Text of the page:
Book Review- One Thousand White Women by Jim Fergus
“You’re grounded FROM your room!”
I wanted to ask why, but it had already been explained. Grounding me to my room wasn’t a punishment because if I wasn’t playing sports or working with animals, it is where you’d find me.
As I grew, reading became more of my job- college, state insurance exams, and sales training courses. Then, abruptly, reading was no longer part of my life. I was overwhelmed with ranch work and mom life. If I allowed myself the luxury of stopping long enough to read, it was with a personal development book, something I had to learn from or ask introspective questions about afterwards. I eventually discovered Audible and thus began the dark years, no leafy pages of physical books.
While on a kid free trip to Reno, I happened into Barnes and Noble. I think I was mostly there to get coffee and drool over expensive journals (another obsession of mine) but made my way upstairs to the fiction section. My internal dialogue convinced me that I needed to read for fun again and to even spend money in order to do it, but on what? Growing up, I liked murder mystery/suspense like that of Mary Higgins Clark. I could grasp sci-fi when it was written like Harry Potter or the Outlander series because the logical side of my brain could rationalize co-existing worlds. But what did I like now?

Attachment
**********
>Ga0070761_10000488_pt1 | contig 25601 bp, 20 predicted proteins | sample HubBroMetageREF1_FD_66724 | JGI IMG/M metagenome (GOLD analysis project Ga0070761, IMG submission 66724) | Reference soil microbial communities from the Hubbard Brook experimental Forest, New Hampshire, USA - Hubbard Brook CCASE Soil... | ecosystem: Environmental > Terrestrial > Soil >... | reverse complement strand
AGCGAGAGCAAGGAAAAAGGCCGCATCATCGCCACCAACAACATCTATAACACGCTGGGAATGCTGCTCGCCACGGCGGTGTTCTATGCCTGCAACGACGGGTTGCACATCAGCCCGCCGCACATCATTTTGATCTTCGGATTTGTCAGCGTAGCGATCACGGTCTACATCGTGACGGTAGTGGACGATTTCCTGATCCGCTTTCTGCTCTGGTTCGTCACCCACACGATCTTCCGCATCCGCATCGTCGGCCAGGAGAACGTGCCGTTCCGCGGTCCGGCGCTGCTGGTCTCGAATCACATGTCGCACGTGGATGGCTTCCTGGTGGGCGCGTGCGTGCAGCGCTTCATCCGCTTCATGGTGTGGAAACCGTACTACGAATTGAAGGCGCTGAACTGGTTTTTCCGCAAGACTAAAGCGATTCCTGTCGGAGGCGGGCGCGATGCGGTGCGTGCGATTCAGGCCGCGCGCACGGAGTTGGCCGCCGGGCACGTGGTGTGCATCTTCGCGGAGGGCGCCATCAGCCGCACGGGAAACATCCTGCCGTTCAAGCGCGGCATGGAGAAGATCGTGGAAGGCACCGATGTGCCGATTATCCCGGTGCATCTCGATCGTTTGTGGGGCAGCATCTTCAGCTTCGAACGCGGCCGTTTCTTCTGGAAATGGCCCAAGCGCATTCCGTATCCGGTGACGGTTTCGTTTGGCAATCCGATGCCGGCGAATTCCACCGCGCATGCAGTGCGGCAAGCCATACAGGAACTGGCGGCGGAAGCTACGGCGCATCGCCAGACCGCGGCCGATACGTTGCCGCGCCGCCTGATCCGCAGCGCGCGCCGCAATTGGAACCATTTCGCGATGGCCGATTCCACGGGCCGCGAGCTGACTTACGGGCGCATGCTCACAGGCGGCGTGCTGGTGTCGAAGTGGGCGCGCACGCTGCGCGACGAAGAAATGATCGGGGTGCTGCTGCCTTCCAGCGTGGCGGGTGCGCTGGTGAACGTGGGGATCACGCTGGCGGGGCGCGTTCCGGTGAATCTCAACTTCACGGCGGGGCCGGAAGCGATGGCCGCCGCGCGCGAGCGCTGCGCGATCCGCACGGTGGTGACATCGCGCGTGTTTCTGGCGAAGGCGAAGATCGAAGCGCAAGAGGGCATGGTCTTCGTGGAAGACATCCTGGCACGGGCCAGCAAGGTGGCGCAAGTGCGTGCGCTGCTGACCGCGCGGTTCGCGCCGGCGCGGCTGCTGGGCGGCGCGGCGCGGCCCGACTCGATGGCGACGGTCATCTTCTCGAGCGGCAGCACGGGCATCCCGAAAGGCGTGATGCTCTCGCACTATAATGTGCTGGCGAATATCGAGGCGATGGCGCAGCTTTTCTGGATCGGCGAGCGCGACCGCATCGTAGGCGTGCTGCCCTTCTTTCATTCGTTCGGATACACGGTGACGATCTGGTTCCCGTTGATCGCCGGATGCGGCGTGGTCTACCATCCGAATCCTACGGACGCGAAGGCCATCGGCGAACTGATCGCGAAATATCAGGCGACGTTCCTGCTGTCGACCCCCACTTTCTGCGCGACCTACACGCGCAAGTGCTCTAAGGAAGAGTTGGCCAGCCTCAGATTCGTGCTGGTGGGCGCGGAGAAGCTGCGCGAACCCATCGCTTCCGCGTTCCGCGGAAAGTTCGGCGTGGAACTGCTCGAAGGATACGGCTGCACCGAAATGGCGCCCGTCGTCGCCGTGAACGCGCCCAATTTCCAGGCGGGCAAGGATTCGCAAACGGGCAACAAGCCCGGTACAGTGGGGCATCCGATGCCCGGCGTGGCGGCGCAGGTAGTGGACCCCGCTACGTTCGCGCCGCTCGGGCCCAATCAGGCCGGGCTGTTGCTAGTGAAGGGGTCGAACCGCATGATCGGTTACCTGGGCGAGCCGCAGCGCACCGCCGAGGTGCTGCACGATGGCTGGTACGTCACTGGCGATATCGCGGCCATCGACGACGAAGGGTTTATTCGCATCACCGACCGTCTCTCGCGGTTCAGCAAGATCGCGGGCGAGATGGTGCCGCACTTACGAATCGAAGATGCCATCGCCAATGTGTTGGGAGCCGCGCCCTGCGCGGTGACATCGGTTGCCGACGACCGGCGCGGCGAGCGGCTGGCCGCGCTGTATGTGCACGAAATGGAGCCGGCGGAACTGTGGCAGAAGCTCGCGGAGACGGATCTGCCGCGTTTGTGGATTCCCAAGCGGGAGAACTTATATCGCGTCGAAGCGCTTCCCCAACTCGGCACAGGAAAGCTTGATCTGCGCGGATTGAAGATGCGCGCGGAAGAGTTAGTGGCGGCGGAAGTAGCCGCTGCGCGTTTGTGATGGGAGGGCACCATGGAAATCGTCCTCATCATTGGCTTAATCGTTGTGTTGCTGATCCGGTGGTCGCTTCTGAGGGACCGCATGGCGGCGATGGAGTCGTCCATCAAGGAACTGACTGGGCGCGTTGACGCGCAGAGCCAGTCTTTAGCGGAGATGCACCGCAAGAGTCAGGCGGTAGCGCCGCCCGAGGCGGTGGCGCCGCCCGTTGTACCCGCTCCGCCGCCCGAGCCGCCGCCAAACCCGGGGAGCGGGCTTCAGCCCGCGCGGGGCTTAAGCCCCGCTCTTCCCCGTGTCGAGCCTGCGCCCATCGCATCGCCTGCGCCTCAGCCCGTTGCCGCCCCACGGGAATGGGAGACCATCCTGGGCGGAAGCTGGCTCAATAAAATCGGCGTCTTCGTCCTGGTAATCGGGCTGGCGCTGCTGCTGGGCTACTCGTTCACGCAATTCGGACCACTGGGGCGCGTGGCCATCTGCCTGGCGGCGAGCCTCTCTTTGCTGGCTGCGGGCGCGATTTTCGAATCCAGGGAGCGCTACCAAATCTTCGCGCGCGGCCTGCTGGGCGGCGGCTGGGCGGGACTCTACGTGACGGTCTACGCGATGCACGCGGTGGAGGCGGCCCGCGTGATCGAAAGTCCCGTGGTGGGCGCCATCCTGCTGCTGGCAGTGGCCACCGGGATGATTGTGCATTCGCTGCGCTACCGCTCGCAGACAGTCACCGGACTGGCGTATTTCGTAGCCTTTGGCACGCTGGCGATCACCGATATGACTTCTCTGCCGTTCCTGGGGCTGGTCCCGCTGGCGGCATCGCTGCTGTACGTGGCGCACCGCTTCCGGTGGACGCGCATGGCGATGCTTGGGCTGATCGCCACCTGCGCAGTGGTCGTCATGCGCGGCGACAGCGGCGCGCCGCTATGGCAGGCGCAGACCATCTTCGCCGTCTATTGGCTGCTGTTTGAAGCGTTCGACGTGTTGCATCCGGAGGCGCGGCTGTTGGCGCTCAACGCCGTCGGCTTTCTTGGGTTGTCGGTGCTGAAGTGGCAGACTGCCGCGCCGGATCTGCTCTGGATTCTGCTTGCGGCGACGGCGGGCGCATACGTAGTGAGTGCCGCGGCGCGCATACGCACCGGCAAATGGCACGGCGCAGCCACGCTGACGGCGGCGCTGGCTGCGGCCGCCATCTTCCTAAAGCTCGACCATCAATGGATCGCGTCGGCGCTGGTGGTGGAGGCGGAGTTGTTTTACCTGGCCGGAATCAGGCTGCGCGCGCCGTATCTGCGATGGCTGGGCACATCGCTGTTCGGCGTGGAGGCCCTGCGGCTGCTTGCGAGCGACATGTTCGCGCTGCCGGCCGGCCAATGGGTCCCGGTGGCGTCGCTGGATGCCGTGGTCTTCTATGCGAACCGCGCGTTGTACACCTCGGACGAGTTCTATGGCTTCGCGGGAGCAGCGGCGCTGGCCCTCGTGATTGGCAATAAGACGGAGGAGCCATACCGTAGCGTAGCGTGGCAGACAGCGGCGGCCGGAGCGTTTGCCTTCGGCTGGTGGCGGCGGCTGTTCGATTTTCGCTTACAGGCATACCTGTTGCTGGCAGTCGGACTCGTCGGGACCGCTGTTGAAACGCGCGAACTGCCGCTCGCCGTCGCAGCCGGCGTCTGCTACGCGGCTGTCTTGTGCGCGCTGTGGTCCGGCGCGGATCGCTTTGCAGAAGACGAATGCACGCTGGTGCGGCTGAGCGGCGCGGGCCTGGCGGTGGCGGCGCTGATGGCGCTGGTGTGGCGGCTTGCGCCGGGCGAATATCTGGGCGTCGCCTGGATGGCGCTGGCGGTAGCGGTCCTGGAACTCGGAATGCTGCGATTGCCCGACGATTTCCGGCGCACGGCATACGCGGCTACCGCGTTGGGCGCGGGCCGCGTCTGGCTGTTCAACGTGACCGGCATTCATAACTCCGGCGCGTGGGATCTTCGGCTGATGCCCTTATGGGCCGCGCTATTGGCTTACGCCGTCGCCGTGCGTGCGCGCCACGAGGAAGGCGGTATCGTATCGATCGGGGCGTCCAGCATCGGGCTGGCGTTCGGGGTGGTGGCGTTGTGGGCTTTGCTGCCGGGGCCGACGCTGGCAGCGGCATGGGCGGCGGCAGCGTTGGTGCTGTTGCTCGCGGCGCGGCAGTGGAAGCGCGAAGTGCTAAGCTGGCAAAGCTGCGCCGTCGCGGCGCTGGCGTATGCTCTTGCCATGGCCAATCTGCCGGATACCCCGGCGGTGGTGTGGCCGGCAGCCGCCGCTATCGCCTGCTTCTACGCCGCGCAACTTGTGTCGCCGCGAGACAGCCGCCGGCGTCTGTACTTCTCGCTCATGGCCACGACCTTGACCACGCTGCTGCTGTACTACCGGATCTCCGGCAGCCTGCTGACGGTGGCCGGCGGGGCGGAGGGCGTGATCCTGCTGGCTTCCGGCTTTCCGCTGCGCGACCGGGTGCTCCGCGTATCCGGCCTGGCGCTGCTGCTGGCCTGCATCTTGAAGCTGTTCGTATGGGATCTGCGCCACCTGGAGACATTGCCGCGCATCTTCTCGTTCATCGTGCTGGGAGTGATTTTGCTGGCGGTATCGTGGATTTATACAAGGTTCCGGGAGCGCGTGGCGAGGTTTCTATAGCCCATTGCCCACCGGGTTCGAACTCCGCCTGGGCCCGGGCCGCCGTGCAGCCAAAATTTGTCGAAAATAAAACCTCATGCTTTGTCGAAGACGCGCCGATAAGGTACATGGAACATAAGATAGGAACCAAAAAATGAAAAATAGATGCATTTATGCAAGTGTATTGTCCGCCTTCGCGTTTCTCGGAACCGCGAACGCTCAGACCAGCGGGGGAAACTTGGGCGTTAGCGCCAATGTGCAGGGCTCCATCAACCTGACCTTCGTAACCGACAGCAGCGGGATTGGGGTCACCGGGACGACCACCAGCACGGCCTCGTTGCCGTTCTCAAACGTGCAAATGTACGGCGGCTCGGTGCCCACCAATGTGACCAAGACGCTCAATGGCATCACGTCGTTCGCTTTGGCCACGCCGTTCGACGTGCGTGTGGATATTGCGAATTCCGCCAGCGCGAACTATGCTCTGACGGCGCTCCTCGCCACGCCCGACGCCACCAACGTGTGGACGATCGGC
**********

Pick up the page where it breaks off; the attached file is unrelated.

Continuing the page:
A Native/Aztec patterned spine caught my eye. I turned the book over in my hands a few times then walked downstairs to finalize my purchases. Little did I know I found the author that would introduce me to “fun” reading again.
One Thousand White Women, written by Jim Fergus, is a historical fiction novel following a woman that was wrongly institutionalized in the 1800’s as she became part of the Cheyenne Brides program. It was a government ploy to “civilize the savages” by coupling them with white women. The author had an excellent grasp of the cultural issues of the time, both of the white and native societies.
I recently read the sequel to One Thousand White Women called The Vengeance of Mothers and it did not disappoint! The book continues the harrowing story of the first group of brides and introduces us to the new recruits. These gals though, are in for a whole new world of challenges to overcome while living on the plains of the United States.
If these two titles are not enough to keep you busy, might I suggest The Wild Girl, a photographer’s adventures on the southern border with the Apache?
I need a few more historical fiction books to add to my shelves, is there an author or series you can recommend?